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    Author(s): Deanna H. Olson; Kelli J. Van Norman; Robert D. Huff
    Date: 2007
    Source: Gen. Tech. Rep. PNW-GTR-708. Portland, OR: U.S. Department of Agriculture, Forest Service, Pacific Northwest Research Station. 48 p
    Publication Series: General Technical Report (GTR)
    Station: Pacific Northwest Research Station
    PDF: View PDF  (1.53 MB)

    Description

    Management of over 400 rare species thought to be associated with late successional and old-growth forest conditions on U.S. federal lands within the range of the northern spotted owl (Strix occidentalis caurina) included a four-pronged "survey-and-manage" approach in 1994–2004 and 2006-2007, which included predisturbance surveys, strategic surveys, management of known sites to address species’ persistence, and adaptive management via an annual species review to improve management approaches. Although the objective of predisturbance surveys was to detect species in areas proposed for land management activities, strategic surveys were intended to fill critical information gaps in species knowledge. Many rare taxa in this program were little known, and basic knowledge of abundance and distribution patterns, species-habitat relationships, or species responses to disturbances were not well understood. To advance the adaptive management of this type of program, we compiled these strategic survey projects and evaluated their relative effectiveness by project types (including known site surveys, purposive surveys, probability surveys, historical data and literature synthesis, modeling, research, and genetics) and 10 taxa (fungi, lichens, bryophytes, vascular plants, arthropods, mollusks, amphibians, red tree voles [Phenacomys longicaudus], great gray owl [Strix nebulosa], and bats). We tallied 96 projects initiated in this timeframe, with almost $5 million spent for their implementation. From 63 projects, 123 products, (e.g. publications and reports) were compiled and are now available in a regional archive. Although all project types significantly contributed to advancing our understanding of rare species, numerous lessons learned from this effort will be important considerations for future conservation programs.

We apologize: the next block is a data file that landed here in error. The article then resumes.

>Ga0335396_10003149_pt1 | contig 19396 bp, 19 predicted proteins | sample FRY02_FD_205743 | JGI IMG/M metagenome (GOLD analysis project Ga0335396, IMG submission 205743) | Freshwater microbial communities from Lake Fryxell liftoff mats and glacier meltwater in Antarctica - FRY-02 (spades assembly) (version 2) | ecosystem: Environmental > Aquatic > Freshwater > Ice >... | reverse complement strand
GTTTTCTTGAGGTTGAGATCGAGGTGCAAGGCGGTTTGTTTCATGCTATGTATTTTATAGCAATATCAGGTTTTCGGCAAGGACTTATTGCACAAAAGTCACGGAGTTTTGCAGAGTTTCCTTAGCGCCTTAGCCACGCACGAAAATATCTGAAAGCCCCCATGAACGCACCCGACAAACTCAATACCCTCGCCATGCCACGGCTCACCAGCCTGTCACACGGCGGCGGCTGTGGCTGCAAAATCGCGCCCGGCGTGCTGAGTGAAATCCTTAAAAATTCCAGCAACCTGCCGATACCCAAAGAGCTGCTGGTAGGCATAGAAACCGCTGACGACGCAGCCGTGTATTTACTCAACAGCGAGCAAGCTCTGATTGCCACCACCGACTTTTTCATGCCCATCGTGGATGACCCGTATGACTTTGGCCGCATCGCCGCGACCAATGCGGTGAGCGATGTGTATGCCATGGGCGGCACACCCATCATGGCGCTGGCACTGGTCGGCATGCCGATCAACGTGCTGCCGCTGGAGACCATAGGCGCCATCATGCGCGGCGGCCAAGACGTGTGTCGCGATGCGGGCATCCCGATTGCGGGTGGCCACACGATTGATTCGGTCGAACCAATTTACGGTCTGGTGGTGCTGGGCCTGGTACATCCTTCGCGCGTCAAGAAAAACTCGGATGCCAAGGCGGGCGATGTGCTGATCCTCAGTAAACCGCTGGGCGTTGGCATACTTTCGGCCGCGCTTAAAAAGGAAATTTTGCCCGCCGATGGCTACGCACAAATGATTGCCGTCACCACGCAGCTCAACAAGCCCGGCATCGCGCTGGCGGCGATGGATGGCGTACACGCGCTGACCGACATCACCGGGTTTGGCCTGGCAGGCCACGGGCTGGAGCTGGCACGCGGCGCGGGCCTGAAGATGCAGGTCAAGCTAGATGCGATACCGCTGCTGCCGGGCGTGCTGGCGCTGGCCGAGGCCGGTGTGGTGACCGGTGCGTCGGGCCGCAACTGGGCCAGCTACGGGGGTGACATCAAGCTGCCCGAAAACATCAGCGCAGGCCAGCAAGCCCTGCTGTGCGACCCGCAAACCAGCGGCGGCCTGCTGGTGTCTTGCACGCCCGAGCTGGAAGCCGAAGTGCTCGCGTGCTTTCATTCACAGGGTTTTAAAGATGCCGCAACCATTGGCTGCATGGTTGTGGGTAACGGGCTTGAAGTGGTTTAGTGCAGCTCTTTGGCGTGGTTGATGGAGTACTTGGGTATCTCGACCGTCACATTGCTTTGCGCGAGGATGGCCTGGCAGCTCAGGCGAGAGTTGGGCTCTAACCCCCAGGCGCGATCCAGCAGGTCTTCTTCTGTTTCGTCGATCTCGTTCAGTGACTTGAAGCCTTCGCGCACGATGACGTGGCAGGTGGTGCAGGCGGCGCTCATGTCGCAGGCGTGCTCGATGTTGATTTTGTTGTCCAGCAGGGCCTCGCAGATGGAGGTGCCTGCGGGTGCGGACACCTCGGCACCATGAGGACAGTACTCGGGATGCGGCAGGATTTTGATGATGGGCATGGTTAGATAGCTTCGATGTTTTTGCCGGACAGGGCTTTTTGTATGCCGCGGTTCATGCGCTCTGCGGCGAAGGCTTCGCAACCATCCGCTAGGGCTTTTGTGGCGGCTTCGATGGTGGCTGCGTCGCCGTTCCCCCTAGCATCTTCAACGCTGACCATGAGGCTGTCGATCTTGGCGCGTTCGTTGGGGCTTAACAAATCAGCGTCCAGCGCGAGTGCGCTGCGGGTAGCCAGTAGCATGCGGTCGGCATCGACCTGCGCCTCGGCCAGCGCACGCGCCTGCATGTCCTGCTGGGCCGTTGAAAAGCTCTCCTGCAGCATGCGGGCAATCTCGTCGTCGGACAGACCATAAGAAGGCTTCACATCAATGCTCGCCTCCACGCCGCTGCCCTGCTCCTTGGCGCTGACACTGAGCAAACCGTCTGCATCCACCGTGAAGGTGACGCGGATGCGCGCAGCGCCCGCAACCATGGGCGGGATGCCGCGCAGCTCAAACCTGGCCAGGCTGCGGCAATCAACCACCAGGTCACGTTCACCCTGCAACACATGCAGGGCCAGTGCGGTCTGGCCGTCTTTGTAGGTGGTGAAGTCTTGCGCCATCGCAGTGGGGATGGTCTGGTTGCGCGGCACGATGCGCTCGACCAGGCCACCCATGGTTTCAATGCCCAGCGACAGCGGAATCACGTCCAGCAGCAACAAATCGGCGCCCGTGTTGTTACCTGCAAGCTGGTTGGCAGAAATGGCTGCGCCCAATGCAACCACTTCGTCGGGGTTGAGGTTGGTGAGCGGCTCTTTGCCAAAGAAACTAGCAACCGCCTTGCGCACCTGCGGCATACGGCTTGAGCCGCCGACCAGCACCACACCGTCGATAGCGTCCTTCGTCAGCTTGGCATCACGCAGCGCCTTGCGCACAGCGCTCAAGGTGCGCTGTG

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    Citation

    Olson, Deanna H.; Van Norman, Kelli J.; Huff, Robert D. 2007. The utility strategic surveys for rare and little-known species under the Northwest Forest Plan. Gen. Tech. Rep. PNW-GTR-708. Portland, OR: U.S. Department of Agriculture, Forest Service, Pacific Northwest Research Station. 48 p

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    Keywords

    Rare species, adaptive management, inventory, conservation

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https://www.fs.usda.gov/treesearch/pubs/27294